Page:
Wholewheat Raspberry Scones

A few months ago, I bought a cookbook for kids put out by the Mayo Clinic.  Gracen loves flipping through the recipes and selecting new “projects” for us to try, and without fail, if I ask her what she thinks we should have for dinner, she’ll respond with, “Just a minute, Mama.  Grae Grae checks recipes!”  She’s had the book open to a recipe for chocolate raspberry scones for a couple of days now, so today we finally got around to whipping up our version of the recipe.

We went all out and used butter (I always replace butter and margarine with grapeseed or olive oil), but I justified it with the fact that it was organic butter and it was a pretty small amount. I just didn’t know if scones would have the proper texture without it.  Though they aren’t very sweet {at all}, I’m happy to say that they are moist, tender, and perfect when paired with jam.

IMG 2405Here are our ingredients… Whole wheat flour, plain organic yogurt, baking soda, baking powder, organic butter, honey, frozen raspberries, vanilla, and a lemon.

IMG 2406We started by combining the dry ingredients.

IMG 2409Then we added the butter and cut it into the flour mixture with a fork because I could not for the life of me find my pastry cutter (perhaps I owned one in Kuwait, but not in Canada? Hmmm…)

IMG 2414Next, we added the frozen raspberries and lemon zest into the dry mixture and gently stirred them in. 

IMG 2417Then, in a separate bowl, we mixed the yogurt, honey, lemon juice, and vanilla together.

IMG 2419IMG 2421Grae then poured the wet mixture into the dry mixture and gently stirred it until just combined.

IMG 2422Afterwards, we plopped in onto a piece of parchment paper, kneaded the dough a few times, and shaped it into a circle about an inch thick.

IMG 2424Our dough was pretty sticky at this point, and probably could have used a little extra flour, but we just went with it and cut it up into triangles.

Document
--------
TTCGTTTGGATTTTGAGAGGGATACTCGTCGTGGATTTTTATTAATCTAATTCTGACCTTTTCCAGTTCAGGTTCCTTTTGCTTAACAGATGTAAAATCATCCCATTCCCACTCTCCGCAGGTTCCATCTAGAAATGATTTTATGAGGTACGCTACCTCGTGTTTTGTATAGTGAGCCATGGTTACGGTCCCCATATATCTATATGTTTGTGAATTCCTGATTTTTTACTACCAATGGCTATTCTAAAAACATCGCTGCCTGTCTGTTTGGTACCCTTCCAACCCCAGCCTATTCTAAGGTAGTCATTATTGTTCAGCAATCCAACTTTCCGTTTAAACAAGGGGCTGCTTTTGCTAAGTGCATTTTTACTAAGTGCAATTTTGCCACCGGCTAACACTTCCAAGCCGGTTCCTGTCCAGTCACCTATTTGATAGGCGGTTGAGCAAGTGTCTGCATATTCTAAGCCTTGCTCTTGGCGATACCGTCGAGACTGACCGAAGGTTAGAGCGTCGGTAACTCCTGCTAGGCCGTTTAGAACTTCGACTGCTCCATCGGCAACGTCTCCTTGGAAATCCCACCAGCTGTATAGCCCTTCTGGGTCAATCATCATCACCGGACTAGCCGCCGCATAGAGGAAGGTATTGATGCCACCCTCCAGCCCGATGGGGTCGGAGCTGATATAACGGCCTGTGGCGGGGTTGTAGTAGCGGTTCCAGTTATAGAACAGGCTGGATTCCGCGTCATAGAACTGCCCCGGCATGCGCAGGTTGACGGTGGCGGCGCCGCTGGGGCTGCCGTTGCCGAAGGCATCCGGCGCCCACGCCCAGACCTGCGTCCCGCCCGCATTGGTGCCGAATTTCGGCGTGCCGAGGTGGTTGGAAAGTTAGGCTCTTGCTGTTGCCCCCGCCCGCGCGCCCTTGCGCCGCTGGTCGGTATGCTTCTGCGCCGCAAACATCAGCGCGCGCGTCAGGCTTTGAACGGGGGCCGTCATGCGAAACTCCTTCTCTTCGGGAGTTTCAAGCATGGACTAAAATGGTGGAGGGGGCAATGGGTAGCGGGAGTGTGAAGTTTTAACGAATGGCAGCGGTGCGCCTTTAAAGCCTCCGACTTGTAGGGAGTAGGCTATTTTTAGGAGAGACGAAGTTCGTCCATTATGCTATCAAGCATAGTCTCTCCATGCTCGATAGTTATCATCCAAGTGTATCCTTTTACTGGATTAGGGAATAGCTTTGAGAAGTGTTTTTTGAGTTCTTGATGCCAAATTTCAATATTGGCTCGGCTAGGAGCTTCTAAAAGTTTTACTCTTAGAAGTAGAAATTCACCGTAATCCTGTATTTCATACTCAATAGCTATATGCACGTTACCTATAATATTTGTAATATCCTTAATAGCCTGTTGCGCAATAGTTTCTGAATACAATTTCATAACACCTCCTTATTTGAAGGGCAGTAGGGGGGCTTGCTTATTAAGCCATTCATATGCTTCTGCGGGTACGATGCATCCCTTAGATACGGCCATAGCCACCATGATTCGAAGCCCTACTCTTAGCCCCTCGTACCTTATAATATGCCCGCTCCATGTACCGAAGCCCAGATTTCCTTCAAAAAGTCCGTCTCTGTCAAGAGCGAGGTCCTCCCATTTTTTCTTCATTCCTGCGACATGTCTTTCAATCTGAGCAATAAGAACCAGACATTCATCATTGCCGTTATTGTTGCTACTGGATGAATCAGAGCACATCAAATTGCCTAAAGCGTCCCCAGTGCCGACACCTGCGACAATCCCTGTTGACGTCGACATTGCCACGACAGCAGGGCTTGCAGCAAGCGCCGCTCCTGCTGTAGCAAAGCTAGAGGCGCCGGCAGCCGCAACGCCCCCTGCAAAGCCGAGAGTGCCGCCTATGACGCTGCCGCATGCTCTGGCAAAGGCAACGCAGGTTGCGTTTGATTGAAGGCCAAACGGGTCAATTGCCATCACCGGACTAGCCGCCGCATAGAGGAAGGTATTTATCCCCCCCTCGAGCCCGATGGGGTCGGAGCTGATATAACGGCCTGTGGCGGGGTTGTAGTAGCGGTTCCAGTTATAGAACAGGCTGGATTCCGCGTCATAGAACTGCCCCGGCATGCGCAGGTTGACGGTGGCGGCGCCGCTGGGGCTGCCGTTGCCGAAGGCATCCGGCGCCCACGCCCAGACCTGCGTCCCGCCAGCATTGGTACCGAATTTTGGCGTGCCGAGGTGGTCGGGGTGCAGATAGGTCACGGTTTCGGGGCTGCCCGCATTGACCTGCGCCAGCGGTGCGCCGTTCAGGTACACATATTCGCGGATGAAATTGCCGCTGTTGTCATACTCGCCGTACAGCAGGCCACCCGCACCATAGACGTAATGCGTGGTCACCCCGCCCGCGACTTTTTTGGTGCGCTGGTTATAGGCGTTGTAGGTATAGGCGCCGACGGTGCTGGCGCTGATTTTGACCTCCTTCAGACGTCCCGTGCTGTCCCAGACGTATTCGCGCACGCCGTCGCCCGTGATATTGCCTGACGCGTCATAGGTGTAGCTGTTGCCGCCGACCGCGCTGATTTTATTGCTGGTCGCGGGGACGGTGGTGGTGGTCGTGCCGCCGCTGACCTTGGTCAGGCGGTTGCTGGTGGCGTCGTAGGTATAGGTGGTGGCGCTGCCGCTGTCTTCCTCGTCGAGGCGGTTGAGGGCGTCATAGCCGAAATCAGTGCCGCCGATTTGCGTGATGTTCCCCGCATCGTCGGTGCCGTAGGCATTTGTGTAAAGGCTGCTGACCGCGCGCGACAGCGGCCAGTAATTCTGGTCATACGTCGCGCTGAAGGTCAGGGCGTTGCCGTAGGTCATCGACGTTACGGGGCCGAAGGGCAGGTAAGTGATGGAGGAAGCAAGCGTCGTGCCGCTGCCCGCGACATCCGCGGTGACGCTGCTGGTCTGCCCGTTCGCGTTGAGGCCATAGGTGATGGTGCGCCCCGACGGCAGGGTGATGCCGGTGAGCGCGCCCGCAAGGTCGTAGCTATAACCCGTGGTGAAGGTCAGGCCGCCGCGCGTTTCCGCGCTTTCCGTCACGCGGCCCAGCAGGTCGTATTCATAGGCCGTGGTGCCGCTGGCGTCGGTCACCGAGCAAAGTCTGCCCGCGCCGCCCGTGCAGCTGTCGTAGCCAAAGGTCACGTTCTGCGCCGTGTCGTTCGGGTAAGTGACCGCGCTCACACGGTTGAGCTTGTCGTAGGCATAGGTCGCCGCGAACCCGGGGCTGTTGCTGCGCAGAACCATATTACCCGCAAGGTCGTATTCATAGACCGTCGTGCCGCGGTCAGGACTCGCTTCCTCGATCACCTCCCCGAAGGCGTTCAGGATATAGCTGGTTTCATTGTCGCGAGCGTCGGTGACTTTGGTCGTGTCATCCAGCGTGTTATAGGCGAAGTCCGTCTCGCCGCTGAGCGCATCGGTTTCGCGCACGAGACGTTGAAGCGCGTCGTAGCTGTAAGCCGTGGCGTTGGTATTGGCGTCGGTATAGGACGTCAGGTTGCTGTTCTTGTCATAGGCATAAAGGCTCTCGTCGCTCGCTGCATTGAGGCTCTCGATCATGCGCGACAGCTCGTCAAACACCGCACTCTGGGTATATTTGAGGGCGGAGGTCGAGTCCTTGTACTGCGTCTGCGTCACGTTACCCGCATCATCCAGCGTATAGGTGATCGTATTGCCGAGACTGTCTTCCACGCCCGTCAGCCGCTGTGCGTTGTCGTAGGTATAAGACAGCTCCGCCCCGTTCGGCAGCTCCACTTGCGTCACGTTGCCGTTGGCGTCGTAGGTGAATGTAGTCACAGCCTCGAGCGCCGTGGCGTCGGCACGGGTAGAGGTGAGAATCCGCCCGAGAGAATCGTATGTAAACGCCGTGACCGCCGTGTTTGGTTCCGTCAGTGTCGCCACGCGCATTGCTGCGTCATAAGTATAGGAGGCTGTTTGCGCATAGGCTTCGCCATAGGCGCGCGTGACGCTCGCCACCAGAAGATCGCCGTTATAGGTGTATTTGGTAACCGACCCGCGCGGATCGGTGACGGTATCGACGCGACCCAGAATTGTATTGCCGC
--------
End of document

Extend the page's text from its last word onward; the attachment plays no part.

IMG 2425Then we carefully moved the scones onto a parchment-lined sheet, and popped them in the oven to bake.

IMG 2429Voila!  A delicious homemade snack or breakfast.

Wholewheat Raspberry Scones

  • 2 cups of wholewheat flour
  • 1 tablespoon of baking powder
  • 1/4 teaspoon of baking soda
  • 1/3 cup of organic butter
  • 1/2 cup of frozen raspberries
  • zest of 1 lemon
  • 1 cup of plain organic yogurt
  • 2 tablespoons of honey (more if you prefer a sweet scone)
  • 1 teaspoon of pure vanilla
  • juice of 1 lemon

Preheat oven to 350 degrees.  Mix dry ingredients well.  Using a fork or pastry blender, cut in the butter.  Add the raspberries and lemon zest and stir gently.

In a separate bowl, mix the wet ingredients together.

Add the wet ingredients to the dry ingredients and stir until just barely combined.  Spill dough out onto a countertop and knead it a few times.  Shape it into a circle that is approximately an inch thick.  Using a sharp knife, cut the circle into triangles, as you would a pizza.  

Gently place the wedges onto a parchment-lined baking sheet and bake for approximately 12 – 14 minutes.

Allow to cool and serve.


10 thoughts on “Wholewheat Raspberry Scones

  1. Ha! I’m always trying to remember in which country I owned something, and where it might be now… On the subject of scones, I find the paddle attachment for my kitchenaid mixer is incredible at cutting fat into flour – it has the added benefit of staying cold, unlike my warm warm hands.

    1. Oh, Erin… I’m so glad I’m not the only one. I sometimes find myself searching high and low for something, only to come to the realization that I owned it in another life… My Kuwait life. I do it with people sometimes too. I’ll think, ‘Hey, there’s so-and-so’ while out and about in Vancouver and then quickly realize – the person lives in Kuwait and has never once been to Vancouver. I’m sure I’ll get it straight one day! :)

      As far as the paddle attachment goes, that’s brilliant. Thanks so much for the tip – wouldn’t have thought of that!

      1. I constantly think I’m seeing London people. It’s very random, I did the same when I first moved to London with Vancouver people. It’s confusing. I sometimes remember where something was two flats ago too… not very helpful.

        I learned about the paddle attachment trick from a pastry chef in London. It’s great as I don’t own a food processor, aside from one of those little tiny ones.

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